Cusi appeals for discounted fuel pump price for frontliners


The Department of Energy (DOE) is appealing to oil companies to extend discounts to frontliners amid rising fuel pump prices.

“I am appealing to our partners in the industry, the oil companies, if possible, [to] give fuel discount to our frontliners in the face of the hardships due to the pandemic,” he said, adding that the rising prices of oil in the world market is beyond the agency’s control.

The DOE said continued recovery in world demand has resulted in a global supply-demand balance crude oil deficits of 370,000 and 140,000 barrels per day (b/d), respectively, in the first and second quarters of 2021.

Based on reports, this market sentiment will continue to develop, with projected increasing demand versus ongoing supply restrictions from the Organization of the Petroleum Exporting Countries (OPEC) and United States’ sanctions against Iran and Venezuela, which are all seen to be the underpinning factors pointing to sustained price increases for the rest of the year.

The DOE cited high demand, insufficient increase in supply and continuing US sanctions as among the reasons for high world oil prices.

Local oil firms adjust their prices weekly based on movements in the international oil market.

Platts Analytics’ projections for the third quarter of the year shows an increasing demand. The increase in demand is expected to be around 5.98 million b/d of crude oil higher than the second quarter.

Also, the projected increase of around 5.98 million b/d for the third quarter will not be fully covered by the projected increase in supply.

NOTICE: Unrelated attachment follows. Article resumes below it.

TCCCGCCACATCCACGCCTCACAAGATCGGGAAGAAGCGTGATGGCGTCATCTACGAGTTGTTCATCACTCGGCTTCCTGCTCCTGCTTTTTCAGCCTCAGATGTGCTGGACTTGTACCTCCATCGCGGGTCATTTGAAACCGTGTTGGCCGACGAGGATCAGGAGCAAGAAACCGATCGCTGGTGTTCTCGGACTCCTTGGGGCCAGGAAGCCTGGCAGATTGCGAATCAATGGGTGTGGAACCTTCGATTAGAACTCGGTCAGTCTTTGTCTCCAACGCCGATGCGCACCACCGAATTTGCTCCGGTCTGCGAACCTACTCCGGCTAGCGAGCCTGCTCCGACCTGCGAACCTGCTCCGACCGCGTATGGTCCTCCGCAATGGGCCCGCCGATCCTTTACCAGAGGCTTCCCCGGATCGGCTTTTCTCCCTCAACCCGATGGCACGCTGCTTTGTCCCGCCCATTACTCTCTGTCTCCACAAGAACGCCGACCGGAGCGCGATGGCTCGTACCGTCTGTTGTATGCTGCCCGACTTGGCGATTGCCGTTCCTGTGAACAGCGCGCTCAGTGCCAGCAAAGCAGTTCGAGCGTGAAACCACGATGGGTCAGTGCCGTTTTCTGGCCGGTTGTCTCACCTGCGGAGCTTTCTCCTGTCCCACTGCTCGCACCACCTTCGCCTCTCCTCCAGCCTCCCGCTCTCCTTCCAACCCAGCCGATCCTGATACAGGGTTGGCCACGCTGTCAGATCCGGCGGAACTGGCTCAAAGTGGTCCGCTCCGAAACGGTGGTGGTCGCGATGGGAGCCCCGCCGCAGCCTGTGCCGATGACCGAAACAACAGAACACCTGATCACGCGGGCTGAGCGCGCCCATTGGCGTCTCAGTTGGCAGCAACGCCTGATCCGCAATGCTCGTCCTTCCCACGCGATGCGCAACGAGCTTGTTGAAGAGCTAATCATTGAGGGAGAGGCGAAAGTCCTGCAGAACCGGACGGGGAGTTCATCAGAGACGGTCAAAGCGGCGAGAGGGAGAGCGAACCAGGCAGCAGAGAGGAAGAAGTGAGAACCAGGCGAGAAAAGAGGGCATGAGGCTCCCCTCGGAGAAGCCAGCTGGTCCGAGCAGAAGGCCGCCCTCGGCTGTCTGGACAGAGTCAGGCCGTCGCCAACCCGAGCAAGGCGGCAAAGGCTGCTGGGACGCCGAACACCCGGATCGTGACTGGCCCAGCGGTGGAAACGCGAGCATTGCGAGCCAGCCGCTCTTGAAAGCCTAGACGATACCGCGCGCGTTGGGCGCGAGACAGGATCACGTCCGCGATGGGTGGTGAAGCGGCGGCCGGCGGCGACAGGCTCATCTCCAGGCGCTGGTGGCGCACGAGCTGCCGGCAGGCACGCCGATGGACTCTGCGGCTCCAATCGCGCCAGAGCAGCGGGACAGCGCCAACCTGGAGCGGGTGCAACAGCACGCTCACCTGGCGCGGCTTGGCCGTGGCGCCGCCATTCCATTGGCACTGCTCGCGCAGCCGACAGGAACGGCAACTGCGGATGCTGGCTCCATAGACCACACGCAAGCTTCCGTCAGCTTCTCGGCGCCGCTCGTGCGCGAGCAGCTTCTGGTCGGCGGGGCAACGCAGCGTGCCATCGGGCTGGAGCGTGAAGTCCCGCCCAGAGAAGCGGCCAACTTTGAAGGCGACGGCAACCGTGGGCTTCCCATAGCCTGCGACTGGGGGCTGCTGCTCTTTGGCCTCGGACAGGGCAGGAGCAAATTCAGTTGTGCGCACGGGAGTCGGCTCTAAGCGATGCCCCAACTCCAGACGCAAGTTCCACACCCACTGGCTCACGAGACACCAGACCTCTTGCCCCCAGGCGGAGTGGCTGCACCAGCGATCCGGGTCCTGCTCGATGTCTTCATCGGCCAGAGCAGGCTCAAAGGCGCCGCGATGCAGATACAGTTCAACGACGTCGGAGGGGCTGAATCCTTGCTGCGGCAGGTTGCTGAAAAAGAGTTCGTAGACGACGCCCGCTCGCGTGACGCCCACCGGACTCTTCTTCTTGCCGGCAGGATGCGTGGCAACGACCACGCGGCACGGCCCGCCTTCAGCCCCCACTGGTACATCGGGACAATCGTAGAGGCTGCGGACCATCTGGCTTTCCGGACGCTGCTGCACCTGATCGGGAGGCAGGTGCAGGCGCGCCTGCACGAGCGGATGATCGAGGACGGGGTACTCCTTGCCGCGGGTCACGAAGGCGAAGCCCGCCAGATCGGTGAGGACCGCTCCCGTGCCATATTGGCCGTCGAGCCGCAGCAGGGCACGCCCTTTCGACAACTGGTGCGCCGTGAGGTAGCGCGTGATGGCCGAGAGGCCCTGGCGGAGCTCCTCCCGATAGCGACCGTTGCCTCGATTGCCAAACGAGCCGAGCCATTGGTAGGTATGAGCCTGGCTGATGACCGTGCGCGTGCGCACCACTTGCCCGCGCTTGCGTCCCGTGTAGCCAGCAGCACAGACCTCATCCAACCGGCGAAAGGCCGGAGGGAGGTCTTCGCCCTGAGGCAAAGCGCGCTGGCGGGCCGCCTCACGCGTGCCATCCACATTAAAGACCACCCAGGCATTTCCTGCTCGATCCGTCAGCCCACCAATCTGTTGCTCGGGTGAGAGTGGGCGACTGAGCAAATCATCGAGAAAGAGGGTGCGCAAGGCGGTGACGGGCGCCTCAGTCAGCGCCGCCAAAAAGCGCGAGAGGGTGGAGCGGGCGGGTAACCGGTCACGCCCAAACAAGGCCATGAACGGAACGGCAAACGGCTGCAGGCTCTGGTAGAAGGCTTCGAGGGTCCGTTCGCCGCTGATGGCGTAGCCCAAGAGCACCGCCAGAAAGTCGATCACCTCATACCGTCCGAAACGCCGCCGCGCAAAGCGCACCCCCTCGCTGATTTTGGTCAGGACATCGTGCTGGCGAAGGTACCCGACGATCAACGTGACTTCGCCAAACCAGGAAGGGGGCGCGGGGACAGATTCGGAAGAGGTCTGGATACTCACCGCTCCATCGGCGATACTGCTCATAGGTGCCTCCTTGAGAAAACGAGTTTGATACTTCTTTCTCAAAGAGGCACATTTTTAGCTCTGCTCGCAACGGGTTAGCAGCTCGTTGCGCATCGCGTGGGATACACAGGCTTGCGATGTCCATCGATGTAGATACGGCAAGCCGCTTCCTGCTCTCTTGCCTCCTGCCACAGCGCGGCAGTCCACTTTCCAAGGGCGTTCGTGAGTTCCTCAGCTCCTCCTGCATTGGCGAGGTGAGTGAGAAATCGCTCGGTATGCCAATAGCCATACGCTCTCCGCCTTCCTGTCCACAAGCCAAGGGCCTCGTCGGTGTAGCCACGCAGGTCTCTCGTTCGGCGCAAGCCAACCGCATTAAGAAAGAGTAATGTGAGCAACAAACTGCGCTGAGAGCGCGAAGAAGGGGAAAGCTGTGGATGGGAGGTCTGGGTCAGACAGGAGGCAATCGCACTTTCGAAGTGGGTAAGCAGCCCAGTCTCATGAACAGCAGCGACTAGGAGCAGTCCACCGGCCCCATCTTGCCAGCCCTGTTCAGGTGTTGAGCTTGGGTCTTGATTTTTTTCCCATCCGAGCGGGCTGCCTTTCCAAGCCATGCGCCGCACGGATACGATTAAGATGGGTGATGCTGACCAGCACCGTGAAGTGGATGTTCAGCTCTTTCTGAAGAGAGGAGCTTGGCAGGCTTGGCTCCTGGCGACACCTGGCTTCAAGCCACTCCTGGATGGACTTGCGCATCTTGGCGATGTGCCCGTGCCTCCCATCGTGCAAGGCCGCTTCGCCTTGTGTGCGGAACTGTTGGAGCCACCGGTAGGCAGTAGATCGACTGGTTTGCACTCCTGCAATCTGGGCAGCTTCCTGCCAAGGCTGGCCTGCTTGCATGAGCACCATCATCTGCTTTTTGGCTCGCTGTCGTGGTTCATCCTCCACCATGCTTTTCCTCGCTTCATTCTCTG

The projection shows that the non-OPEC countries will increase their supply only by around 830,000 b/d, while OPEC countries have agreed only to increase their production by around 800,000 b/d for the third quarter (400,000 b/d installment per month for the month of August and September). This imbalance for the third quarter is expected to result to a projected insufficiency of crude oil global supply by around 4.35 million b/d.

Further to the ongoing OPEC crude oil supply restriction, around 2 million b/d from Iran and 700,00 b/d from Venezuela remain restricted due to US sanctions. These additional supplies could have helped eased the insufficiency of supply.

“We call on all members of the energy family in ensuring the unhampered delivery of services during the ECQ.  Towards this end we had earlier issued and continue to issue the necessary credentials that would allow our industry players to provide essential energy services throughout  the country,” added Cusi.

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